Enumeration and Analysis of Picophytoplankton
Robert J. Olson and Sallie W. Chisholm
We will analyze depth profiles of the picophytoplankton by flow
cytometry for the time series cruises. Synechococcus,
Prochlorococcus and ``eukaryotic picophytoplankton'' populations will
be enumerated, and the light scattering and fluorescence properties will
be determined for each population to provide information about cell size
and pigment contents. Details of the methods used are described in Olson
et al. (1992). A brief description follows.
Sample Collection and Storage
Water samples are collected using PVC Niskin or GoFlo bottles
and transferred to acid cleaned dark plastic bottles (taking care to
shield samples from sunlight) as soon as possible after the rosette is on
deck. Samples are fixed with glutaraldehyde (0.125 % final concentration)
for 10 min. in the dark, then frozen in liquid nitrogen (a modification of
Vaulot et al., 1989). We use 1.2 ml cryovials to which 6 µl
of 25 % electron microscopy grade glutaraldehyde is added.
Flow Cytometric Analysis
Before analysis, frozen samples are thawed in a room
temperature water bath and are then analyzed within 15 min. Fluorescent
beads are added as internal standards (see below) and the sample is run on
the flow cytometer until data from about 10,000 cells is accumulated, or
for 15 min. We use a Coulter EPICS flow cytometer with excitation at 488 nm
(500 mW focussed to a 20 µm spot by a single 38-mm spherical lens) to
measure forward angle light scatter (FLS, 1.5--19 degrees), light
scattered at right angles (LS90, 73--107 degrees), phycoerythrin
fluorescence (PE, 560--630 nm), and chlorophyll fluorescence (CHL,
660--700 nm) signals. Each signal is logarithmically scaled (3 decades).
Each signal from each cell is stored in a ``list mode'' file; these files
are gated on CHL by specifying a minimum threshold CHL fluorescence which
the cell must exceed in order for its measurements to be stored.
The data are transferred to a personal computer for analysis using the
program Cyto-PC (D. Vaulot, pers. comm.). Analysis involves observing
multiple two parameter scatterplots of the data and drawing windows around
the populations of interest. First, Synechococcus and beads
(which fluoresce in both the PE and CHL spectral regions) are
discriminated from each other and from cells containing only chlorophyll
using a plot of FLS vs. PE. After these particles are ``tagged'',
Prochlorococcus and eukaryotic picoplankton are discriminated from each
other using a plot of FLS vs. CHL. The number of events within each
window and statistics (mean, mode, coefficient of variation) on each
population's optical properties are calculated. The values for optical
properties can be expressed relative to those for the internal standard beads.
Quantitation of Results
We add fluorescently labelled microbeads (``Fluoresbrite''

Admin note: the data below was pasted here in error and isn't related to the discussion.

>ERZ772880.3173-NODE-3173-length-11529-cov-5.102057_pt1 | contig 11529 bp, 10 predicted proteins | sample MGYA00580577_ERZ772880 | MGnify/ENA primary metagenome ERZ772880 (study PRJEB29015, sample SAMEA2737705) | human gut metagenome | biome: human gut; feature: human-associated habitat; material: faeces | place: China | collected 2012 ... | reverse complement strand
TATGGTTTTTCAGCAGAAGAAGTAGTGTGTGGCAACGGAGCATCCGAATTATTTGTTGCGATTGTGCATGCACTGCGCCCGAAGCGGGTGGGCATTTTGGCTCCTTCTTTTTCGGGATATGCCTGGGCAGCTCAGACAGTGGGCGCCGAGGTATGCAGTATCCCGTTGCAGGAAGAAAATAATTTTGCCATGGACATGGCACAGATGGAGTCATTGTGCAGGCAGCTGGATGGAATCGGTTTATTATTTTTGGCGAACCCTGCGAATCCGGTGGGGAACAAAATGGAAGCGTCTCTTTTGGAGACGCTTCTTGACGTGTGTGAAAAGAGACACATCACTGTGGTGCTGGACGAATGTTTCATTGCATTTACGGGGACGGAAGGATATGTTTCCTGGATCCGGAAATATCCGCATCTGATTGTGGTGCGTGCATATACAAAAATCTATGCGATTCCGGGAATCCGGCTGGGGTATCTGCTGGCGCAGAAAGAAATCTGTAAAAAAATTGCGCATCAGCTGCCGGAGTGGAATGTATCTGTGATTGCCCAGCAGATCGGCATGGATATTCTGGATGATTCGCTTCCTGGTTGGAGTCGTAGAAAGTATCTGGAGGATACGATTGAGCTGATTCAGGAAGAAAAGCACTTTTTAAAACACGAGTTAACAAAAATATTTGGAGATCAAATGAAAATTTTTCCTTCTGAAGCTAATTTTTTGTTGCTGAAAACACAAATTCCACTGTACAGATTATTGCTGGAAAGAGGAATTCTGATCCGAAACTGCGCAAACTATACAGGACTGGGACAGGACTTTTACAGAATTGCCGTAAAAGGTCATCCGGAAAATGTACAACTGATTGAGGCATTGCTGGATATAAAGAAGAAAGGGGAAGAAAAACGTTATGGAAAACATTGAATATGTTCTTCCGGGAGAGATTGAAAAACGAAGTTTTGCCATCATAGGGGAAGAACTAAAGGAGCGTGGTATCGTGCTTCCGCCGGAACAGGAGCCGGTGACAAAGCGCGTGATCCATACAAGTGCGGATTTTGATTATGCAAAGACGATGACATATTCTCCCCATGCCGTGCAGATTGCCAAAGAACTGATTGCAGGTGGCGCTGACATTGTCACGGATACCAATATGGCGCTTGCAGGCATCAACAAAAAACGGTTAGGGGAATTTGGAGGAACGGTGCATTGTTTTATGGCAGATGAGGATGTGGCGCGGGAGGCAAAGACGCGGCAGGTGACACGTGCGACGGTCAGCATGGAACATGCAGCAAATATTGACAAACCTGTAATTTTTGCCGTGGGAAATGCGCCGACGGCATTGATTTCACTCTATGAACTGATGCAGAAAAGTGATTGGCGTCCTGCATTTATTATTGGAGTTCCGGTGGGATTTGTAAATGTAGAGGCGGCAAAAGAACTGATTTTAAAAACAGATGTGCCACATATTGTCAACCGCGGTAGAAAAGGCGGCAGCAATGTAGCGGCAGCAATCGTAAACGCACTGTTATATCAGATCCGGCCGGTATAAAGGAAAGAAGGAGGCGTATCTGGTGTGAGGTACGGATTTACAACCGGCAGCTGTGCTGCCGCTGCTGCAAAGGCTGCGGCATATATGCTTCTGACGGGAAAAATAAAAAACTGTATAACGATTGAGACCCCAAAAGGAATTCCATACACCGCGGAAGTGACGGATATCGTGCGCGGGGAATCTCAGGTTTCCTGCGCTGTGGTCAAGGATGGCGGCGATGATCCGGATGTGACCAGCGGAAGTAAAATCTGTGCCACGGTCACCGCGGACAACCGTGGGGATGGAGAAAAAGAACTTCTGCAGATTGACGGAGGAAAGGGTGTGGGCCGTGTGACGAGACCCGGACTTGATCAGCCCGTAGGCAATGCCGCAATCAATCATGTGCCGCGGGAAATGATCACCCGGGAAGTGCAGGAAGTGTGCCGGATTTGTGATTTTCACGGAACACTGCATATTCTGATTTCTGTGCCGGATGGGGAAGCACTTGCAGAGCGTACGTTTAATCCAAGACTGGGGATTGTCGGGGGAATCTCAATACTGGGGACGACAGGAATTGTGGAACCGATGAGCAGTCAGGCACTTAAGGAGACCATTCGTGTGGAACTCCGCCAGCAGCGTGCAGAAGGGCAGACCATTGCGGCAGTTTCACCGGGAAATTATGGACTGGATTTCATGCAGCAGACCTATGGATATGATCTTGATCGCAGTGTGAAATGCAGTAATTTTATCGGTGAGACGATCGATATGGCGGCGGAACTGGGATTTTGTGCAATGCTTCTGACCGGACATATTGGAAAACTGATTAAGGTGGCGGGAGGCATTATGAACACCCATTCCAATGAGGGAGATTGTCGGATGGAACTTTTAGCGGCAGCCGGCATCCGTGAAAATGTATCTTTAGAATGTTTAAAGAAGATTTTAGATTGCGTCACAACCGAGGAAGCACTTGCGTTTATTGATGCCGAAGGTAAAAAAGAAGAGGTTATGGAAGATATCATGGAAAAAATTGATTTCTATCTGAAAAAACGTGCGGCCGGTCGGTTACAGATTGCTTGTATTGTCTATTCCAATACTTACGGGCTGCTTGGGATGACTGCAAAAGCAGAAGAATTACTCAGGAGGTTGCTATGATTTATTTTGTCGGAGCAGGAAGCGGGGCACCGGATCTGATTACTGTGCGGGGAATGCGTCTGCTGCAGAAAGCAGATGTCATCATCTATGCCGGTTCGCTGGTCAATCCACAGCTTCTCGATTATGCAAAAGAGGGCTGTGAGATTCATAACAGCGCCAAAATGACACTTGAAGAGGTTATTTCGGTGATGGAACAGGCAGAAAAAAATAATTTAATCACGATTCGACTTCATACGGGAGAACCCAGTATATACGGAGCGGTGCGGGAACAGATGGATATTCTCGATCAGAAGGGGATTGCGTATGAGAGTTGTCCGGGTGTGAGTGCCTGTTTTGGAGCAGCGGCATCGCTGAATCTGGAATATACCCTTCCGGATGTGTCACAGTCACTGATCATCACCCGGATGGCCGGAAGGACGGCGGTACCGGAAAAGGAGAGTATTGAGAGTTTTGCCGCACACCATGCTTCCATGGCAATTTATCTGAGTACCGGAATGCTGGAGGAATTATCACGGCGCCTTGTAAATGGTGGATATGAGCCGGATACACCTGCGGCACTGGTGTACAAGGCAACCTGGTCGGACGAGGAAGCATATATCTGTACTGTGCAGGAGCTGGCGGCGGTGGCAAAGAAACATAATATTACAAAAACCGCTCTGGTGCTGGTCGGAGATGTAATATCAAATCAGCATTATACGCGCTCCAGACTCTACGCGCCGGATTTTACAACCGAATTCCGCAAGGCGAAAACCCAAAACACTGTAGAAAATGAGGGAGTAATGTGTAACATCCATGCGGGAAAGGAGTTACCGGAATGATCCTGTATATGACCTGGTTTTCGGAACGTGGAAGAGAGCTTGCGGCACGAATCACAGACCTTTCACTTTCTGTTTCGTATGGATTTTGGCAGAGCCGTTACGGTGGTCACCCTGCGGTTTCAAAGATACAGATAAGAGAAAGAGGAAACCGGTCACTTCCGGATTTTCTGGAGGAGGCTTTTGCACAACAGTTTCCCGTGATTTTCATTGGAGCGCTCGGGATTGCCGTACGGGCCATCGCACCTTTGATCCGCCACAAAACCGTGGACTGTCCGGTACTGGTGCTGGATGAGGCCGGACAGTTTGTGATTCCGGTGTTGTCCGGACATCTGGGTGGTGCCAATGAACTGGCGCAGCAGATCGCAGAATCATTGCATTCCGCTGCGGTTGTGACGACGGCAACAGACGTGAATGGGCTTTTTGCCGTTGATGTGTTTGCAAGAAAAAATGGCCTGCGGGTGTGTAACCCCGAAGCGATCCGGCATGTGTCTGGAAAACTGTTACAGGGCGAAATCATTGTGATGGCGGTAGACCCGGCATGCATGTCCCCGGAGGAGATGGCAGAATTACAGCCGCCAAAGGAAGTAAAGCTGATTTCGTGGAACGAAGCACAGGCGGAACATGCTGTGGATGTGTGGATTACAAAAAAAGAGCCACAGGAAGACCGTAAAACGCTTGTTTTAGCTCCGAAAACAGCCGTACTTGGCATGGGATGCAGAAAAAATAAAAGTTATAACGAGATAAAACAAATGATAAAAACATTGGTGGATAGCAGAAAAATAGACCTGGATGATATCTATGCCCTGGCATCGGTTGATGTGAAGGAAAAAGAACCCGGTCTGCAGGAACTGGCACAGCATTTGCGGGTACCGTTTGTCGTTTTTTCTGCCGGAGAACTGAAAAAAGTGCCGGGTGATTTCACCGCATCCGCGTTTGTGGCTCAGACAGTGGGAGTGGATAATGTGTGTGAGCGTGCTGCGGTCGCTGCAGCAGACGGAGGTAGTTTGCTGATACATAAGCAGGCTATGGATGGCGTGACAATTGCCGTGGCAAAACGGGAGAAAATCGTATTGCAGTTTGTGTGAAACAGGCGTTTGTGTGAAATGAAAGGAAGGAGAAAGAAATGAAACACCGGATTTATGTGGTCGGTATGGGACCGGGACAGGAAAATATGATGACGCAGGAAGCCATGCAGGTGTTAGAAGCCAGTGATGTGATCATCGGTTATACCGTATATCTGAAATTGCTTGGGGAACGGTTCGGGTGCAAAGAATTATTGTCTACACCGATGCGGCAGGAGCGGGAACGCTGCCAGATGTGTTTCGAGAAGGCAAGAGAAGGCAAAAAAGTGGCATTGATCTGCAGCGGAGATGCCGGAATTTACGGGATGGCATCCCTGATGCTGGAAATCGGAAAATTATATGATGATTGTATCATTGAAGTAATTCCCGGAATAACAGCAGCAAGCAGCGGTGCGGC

0.57 µm diameter carboxylate, Polysciences Lot No. 436754) to each sample
as internal standards for light scattering and fluorescence, and as a
means to calculate the volume of sample analyzed. The working stock of
beads in distilled-deionized water is sonicated for 5 minutes at the start
of the day to reduce clumping. Before each use, the tube of working stock
is mixed on a vortex mixer for 5--10 seconds to suspend the beads uniformly.
A known volume of calibrated bead stock is pipetted into the sample and
mixed in by swirling the sample tube. The bead stock is calibrated daily
by analyzing samples containing only filtered seawater and beads;
instrument settings are adjusted so that noise pulses and sample
coincidence rates are negligible, so that the number of beads in a known
volume of sample (determined gravimetrically) can be determined. The
concentration of beads in the stock is such that several thousand beads
are analyzed when we add 10 µl of beads to a 1 ml sample.
Measurement of the sample volume analyzed is accomplished using a stock of
beads of known concentration. At high acquisition rates (as when there
are many non-target particles in the samples), the electronics may miss
target cells while they are processing other signal pulses. Having an
internal standard of calibrated beads allows us to correct for these
missed cells, since the beads should be missed in the same proportion as
cells. By adding a known volume of calibrated beads to a sample, the cell
concentrations can be calculated as:
cells ml¯ = (cells counted/beads counted) * beads ml¯
Quality Control/Quality Assurance
Our group and M. R. Landry's at University of Hawaii (who will
be analyzing picoplankton samples from the transect cruises) will both be
using Coulter EPICS flow cytometers to analyze our samples. However,
there are some differences between our instruments, and for reasons of
continuity with earlier studies with differing aims, our two groups use
slightly different optical filters and preservation techniques. To
facilitate interpretation of results from the two sets of cruises, our two
groups will analyze selected sets of samples in parallel, and we have sent
a supply of the beads we use as internal standards to the University of
Hawaii, so that both sets of samples can be compared to the same standards.
- Olson, R.J., E.R. Zettler, and M.D. DuRand (1992).
analysis using flow cytometry. In: P.F. Kemp, B.F. Sherr,
- E.B. Sherr, and J.J. Cols (eds.),
- Current Methods in Aquatic
Microbial Ecology, Lewis Publ. (in press).
- Vaulot, D., C. Courties, and F. Partensky (1989).
- A simple method to
preserve oceanic phytoplankton for flow cytometric analyses.
Cytometry, 10: 629--635.